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These Aren’t Your Average Selfies

If you don’t know Marti Gutfreund’s work, at first glance, you might dismiss her @enchanted.forest moniker as being just another selfie-taking Insta-star. But then something happens. You’ll pause as something in the photo catches your eye. Gutfreund is an artist and member of the Alpha Imaging Collective whose images aren’t just run-of-the-mill selfies. She transports her 551K followers into the scene inviting them to be in the moment with her.

Gutfreund’s photos don’t just happen when she arrives at a cool-looking vista. It’s not about luck. As Thomas Jefferson wrote, “I’m a great believer in luck and I find the harder I work, the more I have of it.” Gutfreund painstakingly prepares for her photos. She transports the viewer into a moment that she’s previsualized as thoroughly as possible. We caught up with Gutfreund to learn more about how she works and about her experience shooting outside of her comfort zone when she was in Australia with the Collective.


Alpha Universe: You shoot and post a lot of images that have you placed in them as part of the composition. They seem to be created with a substantial amount of planning and intention. What is the process you go through creating those?

Marti Gutfreund: Well it's definitely like a mixture of a lot of things. As much as I can, I try to look up the location beforehand so I have an idea of where exactly I want to set up, especially if I'm shooting for sunrise or sunset. I really like to have a clear idea of what I'm doing because it can get pretty stressful if you're fighting the light.

I also bring outfits that will work with the landscape. I try to always plan out color schemes between my outfits and the landscapes. I usually either stick to complimentary colors, so if I'm near a blue lake I'll probably wear an orange dress, or colors that reflect the actual landscape. You'll never catch me wearing a purple dress with red flowers. That just wouldn't work because it's not complimentary and it doesn't really match the landscape.

Another thing I plan out beforehand is where exactly I want to set my gear up before the light gets good. As much as I plan, I can't know exactly how the location looks ahead of time. Sometimes I get there and I realize that maybe something I saw on the Internet was taken with a drone or whatever and then I have to improvise.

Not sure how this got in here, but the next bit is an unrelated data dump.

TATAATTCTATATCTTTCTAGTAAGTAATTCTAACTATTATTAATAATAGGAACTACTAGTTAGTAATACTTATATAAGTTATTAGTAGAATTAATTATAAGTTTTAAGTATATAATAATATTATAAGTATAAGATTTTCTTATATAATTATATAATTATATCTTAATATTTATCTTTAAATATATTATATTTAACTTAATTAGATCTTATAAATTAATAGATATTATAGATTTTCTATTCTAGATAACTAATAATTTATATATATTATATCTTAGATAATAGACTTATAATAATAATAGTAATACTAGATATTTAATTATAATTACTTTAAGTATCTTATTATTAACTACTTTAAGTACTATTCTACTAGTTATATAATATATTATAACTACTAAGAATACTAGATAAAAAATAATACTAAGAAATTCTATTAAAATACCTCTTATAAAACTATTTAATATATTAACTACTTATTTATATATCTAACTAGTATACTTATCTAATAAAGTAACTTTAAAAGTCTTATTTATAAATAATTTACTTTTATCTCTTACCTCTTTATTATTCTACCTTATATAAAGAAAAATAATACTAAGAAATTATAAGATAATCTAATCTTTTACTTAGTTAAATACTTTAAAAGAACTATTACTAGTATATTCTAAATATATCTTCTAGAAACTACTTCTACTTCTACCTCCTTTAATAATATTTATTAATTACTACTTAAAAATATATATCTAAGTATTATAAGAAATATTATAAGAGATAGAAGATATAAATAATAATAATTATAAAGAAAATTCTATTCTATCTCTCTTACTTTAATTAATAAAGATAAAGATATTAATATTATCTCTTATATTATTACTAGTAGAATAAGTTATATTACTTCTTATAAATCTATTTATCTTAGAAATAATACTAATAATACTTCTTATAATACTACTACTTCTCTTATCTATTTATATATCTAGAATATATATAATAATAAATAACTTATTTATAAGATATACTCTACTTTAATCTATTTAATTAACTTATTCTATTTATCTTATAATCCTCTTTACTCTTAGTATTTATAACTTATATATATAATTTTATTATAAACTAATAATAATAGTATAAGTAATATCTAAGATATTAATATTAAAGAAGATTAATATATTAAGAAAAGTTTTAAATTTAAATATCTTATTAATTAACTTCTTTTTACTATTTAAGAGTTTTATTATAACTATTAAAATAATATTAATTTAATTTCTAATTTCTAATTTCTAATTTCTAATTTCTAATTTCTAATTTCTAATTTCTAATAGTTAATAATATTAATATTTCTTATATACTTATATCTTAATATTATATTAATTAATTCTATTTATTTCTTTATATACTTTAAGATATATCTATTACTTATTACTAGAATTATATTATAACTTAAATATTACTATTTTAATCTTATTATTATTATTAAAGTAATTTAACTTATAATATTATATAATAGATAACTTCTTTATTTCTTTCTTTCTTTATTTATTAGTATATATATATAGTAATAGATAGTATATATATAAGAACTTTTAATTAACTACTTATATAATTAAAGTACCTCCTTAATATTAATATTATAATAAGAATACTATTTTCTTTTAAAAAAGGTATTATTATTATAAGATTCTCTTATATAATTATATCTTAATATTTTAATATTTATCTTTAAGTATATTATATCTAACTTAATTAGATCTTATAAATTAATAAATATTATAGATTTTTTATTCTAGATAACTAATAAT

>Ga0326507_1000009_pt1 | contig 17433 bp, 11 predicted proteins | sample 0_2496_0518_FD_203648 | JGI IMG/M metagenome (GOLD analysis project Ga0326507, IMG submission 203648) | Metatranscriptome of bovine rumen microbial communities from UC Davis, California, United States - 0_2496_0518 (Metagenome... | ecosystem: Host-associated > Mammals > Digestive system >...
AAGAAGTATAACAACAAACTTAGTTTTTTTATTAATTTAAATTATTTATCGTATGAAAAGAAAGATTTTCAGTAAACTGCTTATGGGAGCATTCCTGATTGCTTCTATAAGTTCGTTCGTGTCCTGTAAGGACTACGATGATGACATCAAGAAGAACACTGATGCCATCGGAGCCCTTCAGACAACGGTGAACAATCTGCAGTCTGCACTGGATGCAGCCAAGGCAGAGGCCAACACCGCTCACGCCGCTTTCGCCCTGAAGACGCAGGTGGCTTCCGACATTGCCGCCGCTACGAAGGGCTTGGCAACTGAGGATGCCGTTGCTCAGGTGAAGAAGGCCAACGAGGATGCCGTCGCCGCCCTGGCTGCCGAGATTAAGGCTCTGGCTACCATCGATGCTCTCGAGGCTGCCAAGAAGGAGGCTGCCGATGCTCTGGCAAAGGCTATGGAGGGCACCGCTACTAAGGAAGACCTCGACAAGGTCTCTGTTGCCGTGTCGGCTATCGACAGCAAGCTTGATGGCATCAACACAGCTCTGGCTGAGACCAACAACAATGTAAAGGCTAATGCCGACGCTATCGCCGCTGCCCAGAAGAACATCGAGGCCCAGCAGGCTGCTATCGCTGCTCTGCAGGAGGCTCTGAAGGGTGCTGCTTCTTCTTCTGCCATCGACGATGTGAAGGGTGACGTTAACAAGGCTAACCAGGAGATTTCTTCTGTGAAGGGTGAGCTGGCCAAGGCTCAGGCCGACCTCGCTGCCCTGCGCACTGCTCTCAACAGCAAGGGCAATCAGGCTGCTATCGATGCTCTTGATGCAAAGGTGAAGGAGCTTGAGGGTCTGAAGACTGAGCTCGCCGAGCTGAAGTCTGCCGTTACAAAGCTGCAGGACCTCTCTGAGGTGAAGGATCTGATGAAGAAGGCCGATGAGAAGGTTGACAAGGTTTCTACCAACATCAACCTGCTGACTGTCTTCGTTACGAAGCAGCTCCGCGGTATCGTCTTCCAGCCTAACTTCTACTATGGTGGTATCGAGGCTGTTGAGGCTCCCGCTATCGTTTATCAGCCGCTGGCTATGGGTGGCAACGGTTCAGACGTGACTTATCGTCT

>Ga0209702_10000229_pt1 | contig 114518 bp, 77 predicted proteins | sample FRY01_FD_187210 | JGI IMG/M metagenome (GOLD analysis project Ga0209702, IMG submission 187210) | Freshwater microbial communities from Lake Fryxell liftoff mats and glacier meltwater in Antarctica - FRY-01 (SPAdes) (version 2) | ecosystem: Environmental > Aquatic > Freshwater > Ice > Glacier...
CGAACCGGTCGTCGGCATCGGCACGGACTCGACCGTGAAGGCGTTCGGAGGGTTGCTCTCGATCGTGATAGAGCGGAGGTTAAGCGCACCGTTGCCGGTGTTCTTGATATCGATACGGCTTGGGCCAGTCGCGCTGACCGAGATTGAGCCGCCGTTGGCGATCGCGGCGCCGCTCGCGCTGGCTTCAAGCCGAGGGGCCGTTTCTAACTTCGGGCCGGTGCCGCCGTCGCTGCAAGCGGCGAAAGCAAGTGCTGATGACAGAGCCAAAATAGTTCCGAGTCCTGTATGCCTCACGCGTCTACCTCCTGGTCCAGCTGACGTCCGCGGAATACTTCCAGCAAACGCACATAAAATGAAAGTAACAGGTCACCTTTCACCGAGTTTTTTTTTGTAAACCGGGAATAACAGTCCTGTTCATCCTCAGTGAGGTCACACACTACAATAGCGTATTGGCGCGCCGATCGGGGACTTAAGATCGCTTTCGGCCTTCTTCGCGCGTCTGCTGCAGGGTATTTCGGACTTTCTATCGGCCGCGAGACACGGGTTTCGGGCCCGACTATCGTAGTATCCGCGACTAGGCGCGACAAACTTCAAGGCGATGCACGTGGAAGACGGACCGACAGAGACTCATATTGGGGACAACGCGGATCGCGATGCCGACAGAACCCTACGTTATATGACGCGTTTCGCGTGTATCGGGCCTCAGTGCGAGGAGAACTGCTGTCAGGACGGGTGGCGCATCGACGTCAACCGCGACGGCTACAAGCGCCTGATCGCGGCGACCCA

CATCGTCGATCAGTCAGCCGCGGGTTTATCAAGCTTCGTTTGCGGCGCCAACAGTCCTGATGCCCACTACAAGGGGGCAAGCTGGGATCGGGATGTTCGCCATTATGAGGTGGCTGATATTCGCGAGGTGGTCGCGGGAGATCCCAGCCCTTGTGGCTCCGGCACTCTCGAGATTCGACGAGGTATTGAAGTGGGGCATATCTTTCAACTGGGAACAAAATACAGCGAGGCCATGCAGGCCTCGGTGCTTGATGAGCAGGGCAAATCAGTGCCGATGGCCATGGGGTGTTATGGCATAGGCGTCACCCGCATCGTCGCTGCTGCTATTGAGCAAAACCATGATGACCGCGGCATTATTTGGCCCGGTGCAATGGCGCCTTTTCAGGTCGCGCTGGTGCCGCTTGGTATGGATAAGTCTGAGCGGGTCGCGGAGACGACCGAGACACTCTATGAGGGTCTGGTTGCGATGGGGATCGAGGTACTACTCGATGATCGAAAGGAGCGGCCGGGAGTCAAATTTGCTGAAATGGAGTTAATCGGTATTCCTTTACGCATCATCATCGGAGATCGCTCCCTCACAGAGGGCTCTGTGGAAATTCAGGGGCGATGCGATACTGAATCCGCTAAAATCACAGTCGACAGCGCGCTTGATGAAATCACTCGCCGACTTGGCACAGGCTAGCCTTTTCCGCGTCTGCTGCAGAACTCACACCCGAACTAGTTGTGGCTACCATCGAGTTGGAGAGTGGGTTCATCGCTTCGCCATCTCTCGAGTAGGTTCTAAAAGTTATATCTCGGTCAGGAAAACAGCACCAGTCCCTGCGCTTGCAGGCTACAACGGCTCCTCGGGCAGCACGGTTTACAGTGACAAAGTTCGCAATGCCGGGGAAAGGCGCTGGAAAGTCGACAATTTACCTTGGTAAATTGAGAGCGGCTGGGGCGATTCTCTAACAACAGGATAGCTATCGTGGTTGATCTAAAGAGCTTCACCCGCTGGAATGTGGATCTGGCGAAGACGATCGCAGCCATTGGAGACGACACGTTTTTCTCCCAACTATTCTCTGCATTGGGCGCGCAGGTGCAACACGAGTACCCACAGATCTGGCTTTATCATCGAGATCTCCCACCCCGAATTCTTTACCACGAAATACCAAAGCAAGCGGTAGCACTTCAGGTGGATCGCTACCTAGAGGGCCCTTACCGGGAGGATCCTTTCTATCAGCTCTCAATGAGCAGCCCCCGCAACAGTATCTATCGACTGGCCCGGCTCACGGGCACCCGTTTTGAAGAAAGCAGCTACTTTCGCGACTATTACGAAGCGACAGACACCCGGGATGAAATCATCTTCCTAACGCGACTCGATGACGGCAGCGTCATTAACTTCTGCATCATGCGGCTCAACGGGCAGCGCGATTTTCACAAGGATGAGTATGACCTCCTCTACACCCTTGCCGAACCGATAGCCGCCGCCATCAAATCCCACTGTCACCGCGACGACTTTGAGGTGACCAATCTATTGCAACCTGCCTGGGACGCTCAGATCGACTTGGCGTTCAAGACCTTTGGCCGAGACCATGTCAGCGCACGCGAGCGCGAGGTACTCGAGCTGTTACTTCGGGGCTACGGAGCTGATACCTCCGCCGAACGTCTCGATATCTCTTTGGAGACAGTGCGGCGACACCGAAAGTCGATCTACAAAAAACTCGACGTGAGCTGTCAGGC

Alpha Universe: Let’s talk about your gear for a moment. What camera and lenses do you use?

Marti Gutfreund: I’m currently shooting on the Sony α7 II and I've really got my eye on the α7 III. That's going to be my next one for sure!

As far as lenses, the Sony 16-35mm f/4 is my go-to. I use that for probably 80% of my shots. It's just a really easy to use lens that’s super versatile. Particularly if I'm hiking and trying to pack light, I usually just bring the one lens.

I also have a Sony 55mm f/1.8 that I use for portraits. I really like that one.

I also have the Sony 70-200mm f/4. I hadn’t actually really used that one much until I went to Australia. I bought it and then I played around with it a bit and kind of gave up on it. Then I brought it to Australia and that was the first time I actually really started to like that lens a lot.

Uluru, Northern Territory, Australia

Alpha Universe: What changed for you with the 70-200mm?

Marti Gutfreund: I took it out at Yellow Water Billabong and it was like a National Geographic moment. There were thousands upon thousands of birds everywhere. It was incredible. I took the 70-200mm out and it was amazing seeing what shots I was able to get with it. I'll definitely start using that lens more after that experience.

Alpha Universe: How do you set up your gear to reflect the visual composition you’re seeing in your mind?

Marti Gutfreund: It depends a lot on the terrain and how crowded it is. If it's crowded, I try to avoid setting up my tripod. Some areas have hundreds upon hundreds of people all lined around the shore making it quite difficult to set something up. I usually go with my partner to locations like that and I'll have him take the shot exactly how I want it. He's gotten pretty good at doing that! Otherwise I use the PlayMemories remote shutter app. I set up my tripod and I hide my phone in my hand as I get into the pose. Flowy dresses really help with that because I can hide the phone quite easily behind the fabric. That app is great.

Alpha Universe: Do you ever find that the colors you saw online and the colors you see on location don’t match?

Marti Gutfreund: The subtleties in tone and such in the clothing don't really matter. I do a lot in post that lets me fine tune that. For instance, if I'm wearing something orange but I’d prefer if it to be yellow, I'll just switch it to yellow in post.